32. Here is where my, most likely minority, voice, returns to the table: I come from a culture that has a rich music culture, one that the dominant culture has mostly either borrowed or stolen from. The one aspect that they have mostly left it alone is Gospel music. We have a beautiful, vibrant history of producing songs for congregational, choral, and group singing, all to the glory of God. Because we were not exposed to Lutheran Doctrine for much of our history here, it is not overtly reflected in those songs. However, what IS reflected is the life experiences of a people who’s story tracks on a remarkable path with that of Israel, and therefore, who came to, and according to many surveys, still does, see itself as “the people whose God is the LORD.”
    Unlike the Germans in the 16th Century, our music culture was not an attempt to make Rome comprehensible to Germans, it was simply our “sacrifice of praise to the God who delivered us from slavery, preserved us amongst our foes, and opened doors that no man could shut. We learned how to sing the songs of Zion is a strange land.
    Upon discovering Lutheran Doctrine and hymnology, I was both blessed, and made sorrowful. I was blessed because I found the doctrine that was on one accord with God’s Word, but, with the exception of a hymn book called “This Far By Faith,” which was basically produced “By Us, For Us” by an assembly of LCMS and ELCA African American pastors and hymnologists, there is NOTHING in the LCMS hymn stream that reflects our existence. Then, as an added stroke, most of you seem to take the attitude that my concerns reflect a lack of love on my part. I thought that love meant “bearing with the weaknesses of the weak, and not trying to please ourselves.” Is there no room at the inn for the songs of my people in our worship, in our choirs, in our “Psalms, hymns, and spiritual songs?”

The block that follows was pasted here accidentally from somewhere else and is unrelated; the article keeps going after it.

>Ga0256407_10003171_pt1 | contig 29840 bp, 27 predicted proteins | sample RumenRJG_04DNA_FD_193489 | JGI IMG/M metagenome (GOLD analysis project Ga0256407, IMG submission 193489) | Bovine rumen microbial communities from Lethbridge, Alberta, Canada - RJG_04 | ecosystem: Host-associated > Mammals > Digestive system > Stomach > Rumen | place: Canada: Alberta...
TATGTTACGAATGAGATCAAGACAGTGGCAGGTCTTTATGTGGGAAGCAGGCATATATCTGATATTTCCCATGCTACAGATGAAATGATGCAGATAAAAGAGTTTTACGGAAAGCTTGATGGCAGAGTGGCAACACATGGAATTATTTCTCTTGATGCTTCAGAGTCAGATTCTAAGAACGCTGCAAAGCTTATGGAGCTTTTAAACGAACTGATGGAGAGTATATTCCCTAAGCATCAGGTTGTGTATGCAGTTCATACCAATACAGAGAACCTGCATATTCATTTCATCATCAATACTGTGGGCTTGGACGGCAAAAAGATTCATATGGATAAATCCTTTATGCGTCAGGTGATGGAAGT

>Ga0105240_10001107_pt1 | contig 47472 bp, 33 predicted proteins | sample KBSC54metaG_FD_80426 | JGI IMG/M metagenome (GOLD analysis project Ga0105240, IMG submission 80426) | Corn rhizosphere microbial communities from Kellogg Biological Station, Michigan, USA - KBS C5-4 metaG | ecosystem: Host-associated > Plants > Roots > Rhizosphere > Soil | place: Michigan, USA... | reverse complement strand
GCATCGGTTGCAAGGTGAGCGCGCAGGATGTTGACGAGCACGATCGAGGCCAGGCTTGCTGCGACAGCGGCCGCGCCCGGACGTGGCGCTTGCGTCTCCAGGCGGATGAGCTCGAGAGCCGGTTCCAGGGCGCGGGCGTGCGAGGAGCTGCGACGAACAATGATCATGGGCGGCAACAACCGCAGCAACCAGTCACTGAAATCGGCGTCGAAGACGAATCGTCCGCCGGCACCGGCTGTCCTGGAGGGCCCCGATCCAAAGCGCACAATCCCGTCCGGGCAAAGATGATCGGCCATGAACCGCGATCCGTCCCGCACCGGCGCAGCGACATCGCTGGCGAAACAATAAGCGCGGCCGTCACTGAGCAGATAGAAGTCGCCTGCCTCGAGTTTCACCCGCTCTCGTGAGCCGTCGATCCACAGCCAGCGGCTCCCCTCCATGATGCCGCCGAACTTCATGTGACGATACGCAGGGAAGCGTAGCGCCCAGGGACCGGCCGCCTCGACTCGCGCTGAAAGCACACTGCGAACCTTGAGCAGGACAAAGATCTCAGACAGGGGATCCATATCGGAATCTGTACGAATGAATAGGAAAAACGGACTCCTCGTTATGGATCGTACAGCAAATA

33. @Delwyn X. Campbell #38
    Not a lot of time this morning Mr. Campbell, but the short answer is “yes;” when one honestly looks at the culture of the one holy catholic and apostolic church they will see gifts and treasures that have been added to our worship by many lands and cultures, and there is room for the best from many more cultures. That’s why it is a huge error to call the historical liturgy of the West either “German” or “Roman;” it is neither. It is “catholic” (geographically and culturally universal) and timeless. That’s also why any attempt to make it culturally unique to our time and place breaks unity and love–it’s an attempt to take something that belongs to the whole Church of all times and places, plant our own cultural flag in it, and put up a fence to keep others out. In the case of the CoWo innovators the unique culture they are imposing is generally a white-bread suburban 21st century American one, but it would be equally problematic to try to impose an exclusive African-American culture, or a 19th century Northern European culture, or a Native Central American culture on the Divine Service. The result of that sort of thing is sectarian worship: worship that identifies so closely with a given secular culture that it excludes those who do not share it.

    In the end, the church has its own culture. The culture of Christ’s Church will, and should, always offend the surrounding secular cultures; we are told directly that “Jews demand signs and Greeks seek wisdom, but we preach Christ crucified, a stumbling block to Jews and folly to Gentiles” (1 Cor 1:22-23) and “friendship with the world is enmity with God” (James 4:4). As Christ’s Church we are called out of the world, and our own secular cultures. Though the culture of the Church is one that can grow to embrace the best of the secular cultures it touches, it must always stay distinct, and distinctly universal.

    Lenten Blessings+,
    -Matt Mills

  34. Thank you, Bro. Matt. You understand my heart, unlike some, and have answered me with an answer of peace. May the God of all grace continue to sustain you by His mighty power, that you may be filled with all grace in believing.

    Grace to you, and peace+,
    Delwyn X. Campbell